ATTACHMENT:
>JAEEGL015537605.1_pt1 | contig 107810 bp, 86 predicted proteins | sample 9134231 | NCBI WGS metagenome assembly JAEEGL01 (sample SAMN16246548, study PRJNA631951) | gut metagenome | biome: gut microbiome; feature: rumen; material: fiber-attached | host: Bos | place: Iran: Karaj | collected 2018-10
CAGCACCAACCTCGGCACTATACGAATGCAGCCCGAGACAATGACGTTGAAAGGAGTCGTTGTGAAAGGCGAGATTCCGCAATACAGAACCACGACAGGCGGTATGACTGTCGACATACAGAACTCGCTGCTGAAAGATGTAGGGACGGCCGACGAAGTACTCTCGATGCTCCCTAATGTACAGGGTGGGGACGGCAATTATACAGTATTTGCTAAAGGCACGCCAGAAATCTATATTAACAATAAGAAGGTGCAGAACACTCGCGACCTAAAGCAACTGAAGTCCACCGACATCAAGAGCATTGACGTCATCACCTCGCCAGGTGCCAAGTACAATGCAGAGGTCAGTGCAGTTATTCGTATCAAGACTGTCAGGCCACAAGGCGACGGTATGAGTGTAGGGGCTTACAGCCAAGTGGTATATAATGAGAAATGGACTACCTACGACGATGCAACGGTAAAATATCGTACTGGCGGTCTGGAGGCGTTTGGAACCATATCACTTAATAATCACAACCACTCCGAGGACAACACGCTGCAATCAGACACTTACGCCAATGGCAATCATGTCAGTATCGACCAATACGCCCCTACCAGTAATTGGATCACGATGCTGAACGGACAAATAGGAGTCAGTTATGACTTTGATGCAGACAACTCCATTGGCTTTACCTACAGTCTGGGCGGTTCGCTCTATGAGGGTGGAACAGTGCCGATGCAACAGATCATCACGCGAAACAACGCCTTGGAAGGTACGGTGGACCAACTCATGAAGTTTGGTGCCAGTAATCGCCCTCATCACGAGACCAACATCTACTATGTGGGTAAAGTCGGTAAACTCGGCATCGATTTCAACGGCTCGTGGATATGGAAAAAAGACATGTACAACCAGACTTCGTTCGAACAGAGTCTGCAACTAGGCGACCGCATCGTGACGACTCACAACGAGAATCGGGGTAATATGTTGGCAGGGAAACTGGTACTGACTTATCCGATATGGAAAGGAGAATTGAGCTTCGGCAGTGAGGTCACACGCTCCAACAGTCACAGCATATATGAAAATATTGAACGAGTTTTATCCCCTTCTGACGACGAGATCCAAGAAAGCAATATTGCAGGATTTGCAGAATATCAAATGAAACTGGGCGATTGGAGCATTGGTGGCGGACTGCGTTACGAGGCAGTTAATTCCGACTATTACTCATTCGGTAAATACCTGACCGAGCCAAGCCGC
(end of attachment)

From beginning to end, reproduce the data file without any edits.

>JAEEGL015537605.1_pt1 | contig 107810 bp, 86 predicted proteins | sample 9134231 | NCBI WGS metagenome assembly JAEEGL01 (sample SAMN16246548, study PRJNA631951) | gut metagenome | biome: gut microbiome; feature: rumen; material: fiber-attached | host: Bos | place: Iran: Karaj | collected 2018-10
CAGCACCAACCTCGGCACTATACGAATGCAGCCCGAGACAATGACGTTGAAAGGAGTCGTTGTGAAAGGCGAGATTCCGCAATACAGAACCACGACAGGCGGTATGACTGTCGACATACAGAACTCGCTGCTGAAAGATGTAGGGACGGCCGACGAAGTACTCTCGATGCTCCCTAATGTACAGGGTGGGGACGGCAATTATACAGTATTTGCTAAAGGCACGCCAGAAATCTATATTAACAATAAGAAGGTGCAGAACACTCGCGACCTAAAGCAACTGAAGTCCACCGACATCAAGAGCATTGACGTCATCACCTCGCCAGGTGCCAAGTACAATGCAGAGGTCAGTGCAGTTATTCGTATCAAGACTGTCAGGCCACAAGGCGACGGTATGAGTGTAGGGGCTTACAGCCAAGTGGTATATAATGAGAAATGGACTACCTACGACGATGCAACGGTAAAATATCGTACTGGCGGTCTGGAGGCGTTTGGAACCATATCACTTAATAATCACAACCACTCCGAGGACAACACGCTGCAATCAGACACTTACGCCAATGGCAATCATGTCAGTATCGACCAATACGCCCCTACCAGTAATTGGATCACGATGCTGAACGGACAAATAGGAGTCAGTTATGACTTTGATGCAGACAACTCCATTGGCTTTACCTACAGTCTGGGCGGTTCGCTCTATGAGGGTGGAACAGTGCCGATGCAACAGATCATCACGCGAAACAACGCCTTGGAAGGTACGGTGGACCAACTCATGAAGTTTGGTGCCAGTAATCGCCCTCATCACGAGACCAACATCTACTATGTGGGTAAAGTCGGTAAACTCGGCATCGATTTCAACGGCTCGTGGATATGGAAAAAAGACATGTACAACCAGACTTCGTTCGAACAGAGTCTGCAACTAGGCGACCGCATCGTGACGACTCACAACGAGAATCGGGGTAATATGTTGGCAGGGAAACTGGTACTGACTTATCCGATATGGAAAGGAGAATTGAGCTTCGGCAGTGAGGTCACACGCTCCAACAGTCACAGCATATATGAAAATATTGAACGAGTTTTATCCCCTTCTGACGACGAGATCCAAGAAAGCAATATTGCAGGATTTGCAGAATATCAAATGAAACTGGGCGATTGGAGCATTGGTGGCGGACTGCGTTACGAGGCAGTTAATTCCGACTATTACTCATTCGGTAAATACCTGACCGAGCCAAGCCGC